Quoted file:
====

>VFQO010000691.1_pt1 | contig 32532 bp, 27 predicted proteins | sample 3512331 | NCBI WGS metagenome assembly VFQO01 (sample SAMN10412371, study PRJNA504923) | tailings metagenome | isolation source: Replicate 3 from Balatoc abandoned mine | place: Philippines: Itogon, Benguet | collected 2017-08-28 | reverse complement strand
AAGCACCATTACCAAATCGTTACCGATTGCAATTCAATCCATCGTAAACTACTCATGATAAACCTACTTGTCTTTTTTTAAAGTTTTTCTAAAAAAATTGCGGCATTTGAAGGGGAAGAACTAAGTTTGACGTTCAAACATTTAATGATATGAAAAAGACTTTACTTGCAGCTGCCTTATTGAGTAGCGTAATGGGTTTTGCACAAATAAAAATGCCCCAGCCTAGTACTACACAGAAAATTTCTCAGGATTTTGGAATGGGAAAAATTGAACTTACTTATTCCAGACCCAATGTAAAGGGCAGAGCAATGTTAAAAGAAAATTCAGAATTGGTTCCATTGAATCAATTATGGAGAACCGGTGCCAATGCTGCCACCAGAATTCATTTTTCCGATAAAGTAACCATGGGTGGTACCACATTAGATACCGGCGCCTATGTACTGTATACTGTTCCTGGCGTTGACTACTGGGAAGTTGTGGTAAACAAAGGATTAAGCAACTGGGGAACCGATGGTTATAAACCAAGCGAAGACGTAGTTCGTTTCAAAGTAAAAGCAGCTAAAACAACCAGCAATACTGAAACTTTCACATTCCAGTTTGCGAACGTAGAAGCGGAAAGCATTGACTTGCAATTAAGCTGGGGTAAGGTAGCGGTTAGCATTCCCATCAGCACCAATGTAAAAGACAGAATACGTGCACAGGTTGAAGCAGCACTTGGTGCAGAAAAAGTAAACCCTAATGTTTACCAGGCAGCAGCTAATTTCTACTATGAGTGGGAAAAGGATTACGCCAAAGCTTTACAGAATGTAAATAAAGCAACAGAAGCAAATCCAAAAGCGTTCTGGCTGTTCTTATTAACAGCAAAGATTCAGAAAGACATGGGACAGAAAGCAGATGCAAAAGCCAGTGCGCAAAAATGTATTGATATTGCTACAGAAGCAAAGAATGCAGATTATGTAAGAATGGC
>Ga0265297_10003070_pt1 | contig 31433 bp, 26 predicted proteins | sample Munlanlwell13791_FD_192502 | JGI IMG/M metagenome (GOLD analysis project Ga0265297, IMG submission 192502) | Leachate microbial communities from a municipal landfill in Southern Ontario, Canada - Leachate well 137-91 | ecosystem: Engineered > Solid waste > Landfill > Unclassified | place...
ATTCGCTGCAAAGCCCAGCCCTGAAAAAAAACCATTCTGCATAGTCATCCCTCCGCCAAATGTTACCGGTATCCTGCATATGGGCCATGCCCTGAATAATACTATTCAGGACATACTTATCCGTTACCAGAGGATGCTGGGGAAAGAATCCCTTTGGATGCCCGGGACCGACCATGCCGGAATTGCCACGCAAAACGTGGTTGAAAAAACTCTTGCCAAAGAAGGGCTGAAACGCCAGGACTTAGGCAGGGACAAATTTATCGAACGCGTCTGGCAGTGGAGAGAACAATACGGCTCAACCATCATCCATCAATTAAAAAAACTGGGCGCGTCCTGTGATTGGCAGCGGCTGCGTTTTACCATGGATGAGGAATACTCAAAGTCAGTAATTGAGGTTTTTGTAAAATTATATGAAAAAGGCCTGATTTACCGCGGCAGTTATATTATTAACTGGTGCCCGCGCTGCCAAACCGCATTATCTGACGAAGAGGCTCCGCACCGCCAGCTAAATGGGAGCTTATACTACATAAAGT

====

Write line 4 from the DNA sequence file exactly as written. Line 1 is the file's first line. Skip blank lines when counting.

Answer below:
ATTCGCTGCAAAGCCCAGCCCTGAAAAAAAACCATTCTGCATAGTCATCCCTCCGCCAAATGTTACCGGTATCCTGCATATGGGCCATGCCCTGAATAATACTATTCAGGACATACTTATCCGTTACCAGAGGATGCTGGGGAAAGAATCCCTTTGGATGCCCGGGACCGACCATGCCGGAATTGCCACGCAAAACGTGGTTGAAAAAACTCTTGCCAAAGAAGGGCTGAAACGCCAGGACTTAGGCAGGGACAAATTTATCGAACGCGTCTGGCAGTGGAGAGAACAATACGGCTCAACCATCATCCATCAATTAAAAAAACTGGGCGCGTCCTGTGATTGGCAGCGGCTGCGTTTTACCATGGATGAGGAATACTCAAAGTCAGTAATTGAGGTTTTTGTAAAATTATATGAAAAAGGCCTGATTTACCGCGGCAGTTATATTATTAACTGGTGCCCGCGCTGCCAAACCGCATTATCTGACGAAGAGGCTCCGCACCGCCAGCTAAATGGGAGCTTATACTACATAAAGT